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Re: Using the GNU GMP Library for Bignums in Emacs

From: Siraphob (Ben) Phipathananunth
Subject: Re: Using the GNU GMP Library for Bignums in Emacs
Date: Sat, 21 Apr 2018 22:01:07 +0700
User-agent: Mozilla/5.0 (X11; Linux x86_64; rv:52.0) Gecko/20100101 Thunderbird/52.6.0

One approach would be to implement a minimal subset of functions
exposed in Emacs Lisp that would allow one to recreate the following
functions that are defined in calc.el :

Function Name              Arguments
math-bignum                (a)
math-bignum-big            (a)
math-div10-bignum          (a)
math-scale-left-bignum     (a n)
math-scale-right-bignum    (a n)
math-add-bignum            (a b)
math-sub-bignum            (a b)
math-mul-bignum            (a b)
math-mul-bignum-digit      (a d c)
math-div-bignum            (a b)
math-div-bignum-digit      (a b)
math-div-bignum-big        (a b alen blen)
math-div-bignum-part       (a b blen)
math-div-bignum-try        (a b c guess)
math-format-bignum         (a)
math-format-bignum-decimal (a)
math-read-bignum           (s)

There are other functions scattered throughout the calc sources, but
this is the rough idea of the type of functions we would need. This
list would have to be shortened, as when we migrate bignums we would
no longer need the following functions (at least, could be more):

math-mul-bignum-digit      (a d c)
math-div-bignum-digit      (a b)

These functions exist because bignums are implemented as a list of

I think that keeping the function names the same would be good (for
some backwards compatibility). The /actual/ value of the bignum
(internally, in C) would be a tagged pointer to the mpz_t data type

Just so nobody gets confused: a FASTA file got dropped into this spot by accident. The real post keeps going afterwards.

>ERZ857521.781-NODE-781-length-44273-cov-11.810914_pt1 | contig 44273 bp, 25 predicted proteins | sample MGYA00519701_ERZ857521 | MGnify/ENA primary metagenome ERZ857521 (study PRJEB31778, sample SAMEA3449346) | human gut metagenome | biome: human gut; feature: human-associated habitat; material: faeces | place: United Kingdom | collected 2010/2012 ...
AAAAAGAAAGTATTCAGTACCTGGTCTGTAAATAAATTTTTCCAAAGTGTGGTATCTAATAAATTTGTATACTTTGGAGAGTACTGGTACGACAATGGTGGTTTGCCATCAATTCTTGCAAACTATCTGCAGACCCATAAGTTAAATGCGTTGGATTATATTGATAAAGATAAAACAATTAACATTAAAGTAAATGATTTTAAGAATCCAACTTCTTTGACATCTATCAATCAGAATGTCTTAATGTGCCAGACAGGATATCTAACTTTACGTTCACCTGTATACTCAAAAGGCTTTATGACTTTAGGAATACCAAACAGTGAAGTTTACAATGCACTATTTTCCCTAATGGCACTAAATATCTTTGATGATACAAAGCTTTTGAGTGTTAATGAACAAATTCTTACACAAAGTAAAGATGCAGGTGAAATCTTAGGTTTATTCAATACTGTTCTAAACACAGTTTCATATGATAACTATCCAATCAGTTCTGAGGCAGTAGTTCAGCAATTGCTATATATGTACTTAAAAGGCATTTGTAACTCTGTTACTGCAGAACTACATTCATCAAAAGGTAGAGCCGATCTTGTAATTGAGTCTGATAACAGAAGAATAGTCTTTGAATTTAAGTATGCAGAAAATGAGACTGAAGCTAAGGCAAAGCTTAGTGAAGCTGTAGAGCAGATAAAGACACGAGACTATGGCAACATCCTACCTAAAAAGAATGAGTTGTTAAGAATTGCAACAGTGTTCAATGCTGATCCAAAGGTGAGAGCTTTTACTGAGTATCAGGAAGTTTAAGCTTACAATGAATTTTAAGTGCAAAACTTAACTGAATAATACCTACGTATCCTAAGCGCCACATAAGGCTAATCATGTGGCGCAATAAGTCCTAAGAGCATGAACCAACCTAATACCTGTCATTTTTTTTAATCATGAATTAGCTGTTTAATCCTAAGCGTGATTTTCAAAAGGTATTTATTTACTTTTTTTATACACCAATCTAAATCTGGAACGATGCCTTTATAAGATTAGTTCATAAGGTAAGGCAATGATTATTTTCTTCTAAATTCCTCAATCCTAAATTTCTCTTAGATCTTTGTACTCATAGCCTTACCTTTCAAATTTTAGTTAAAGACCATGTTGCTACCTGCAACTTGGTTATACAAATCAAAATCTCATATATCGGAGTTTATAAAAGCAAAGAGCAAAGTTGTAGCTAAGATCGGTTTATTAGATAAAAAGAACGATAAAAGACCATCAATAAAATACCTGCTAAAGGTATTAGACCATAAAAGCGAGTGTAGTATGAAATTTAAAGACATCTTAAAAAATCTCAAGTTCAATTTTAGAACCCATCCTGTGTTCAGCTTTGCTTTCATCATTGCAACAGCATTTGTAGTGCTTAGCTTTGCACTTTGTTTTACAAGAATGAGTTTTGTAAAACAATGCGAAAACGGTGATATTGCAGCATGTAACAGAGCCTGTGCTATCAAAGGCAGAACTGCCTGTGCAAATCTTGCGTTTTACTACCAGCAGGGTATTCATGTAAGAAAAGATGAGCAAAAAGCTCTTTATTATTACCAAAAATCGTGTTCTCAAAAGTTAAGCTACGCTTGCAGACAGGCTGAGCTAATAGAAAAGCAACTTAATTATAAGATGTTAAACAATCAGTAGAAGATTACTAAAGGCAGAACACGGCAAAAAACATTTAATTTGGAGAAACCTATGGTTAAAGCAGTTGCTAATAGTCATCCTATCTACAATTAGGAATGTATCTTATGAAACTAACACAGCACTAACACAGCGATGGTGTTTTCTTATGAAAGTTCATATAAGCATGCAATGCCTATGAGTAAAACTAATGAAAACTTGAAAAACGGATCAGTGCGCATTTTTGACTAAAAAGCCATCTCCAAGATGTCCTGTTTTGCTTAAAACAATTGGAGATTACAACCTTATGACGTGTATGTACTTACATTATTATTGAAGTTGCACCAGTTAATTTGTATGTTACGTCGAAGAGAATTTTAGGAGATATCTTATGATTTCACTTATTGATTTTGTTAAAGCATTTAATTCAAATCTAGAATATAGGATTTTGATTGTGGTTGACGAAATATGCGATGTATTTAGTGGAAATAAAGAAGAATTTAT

stored somewhere so that it could be marked for GC (very important to
mark for GC).

With respect to floating points, though, things get a little hairy.

As quoted from the GMP Library

> The exponent of each float has fixed precision, one machine word on
> most systems. In the current implementation the exponent is a count of
> limbs, so for example on a 32-bit system this means a range of roughly
> 2^-68719476768 to 2^68719476736, or on a 64-bit system this will be
> much greater. Note however that mpf_get_str can only return an
> exponent which fits an mp_exp_t and currently mpf_set_str doesn’t
> accept exponents bigger than a long.

Fortunately, it links to another project called MPFR
http://www.mpfr.org/sample.html which allows us to computing floating
points at arbitrary precision.

However, I'm concerned that adding two different libraries could lead
to issues regarding interoperability (for example, a floating point
number that needs to be converted to a bignum, and vice versa). If
anyone has used MPFR + GMP in the past, please chime in.

GC shouldn't be ignored as well, because as the name implies, these
data objects would be very large.


Siraphob (Ben) Phipathananunth

Eli Zaretskii wrote:
From: "Siraphob (Ben) Phipathananunth" <address@hidden>
Date: Sat, 21 Apr 2018 21:15:08 +0700

Emacs Calc was written many years ago, and as a result its current
implementation implements bignums purely in Emacs Lisp. Its bignum
operations also use a lot of hacks (such as performing carry
operations). Arbitrary precision arithmetic could be faster if Emacs
had GNU GMP linked to it, with the relevant Emacs Lisp functions added
in C.

What is the consensus on linking the GNU GMP library to Emacs so that
packages such as Emacs Calc (and others) could benefit from using
native types (i.e. "mpz_t") rather than reinventing the wheel?

I think the consensus is we want that, it's just a matter of someone
doing the job of making it happen.

The design should IMO be discussed up front, because we want not only
to be able to use bignums and arbitrary-precision floating-point
numbers in C, but also in Lisp.  How exactly to expose them to Lisp is
something we should talk about, I think.


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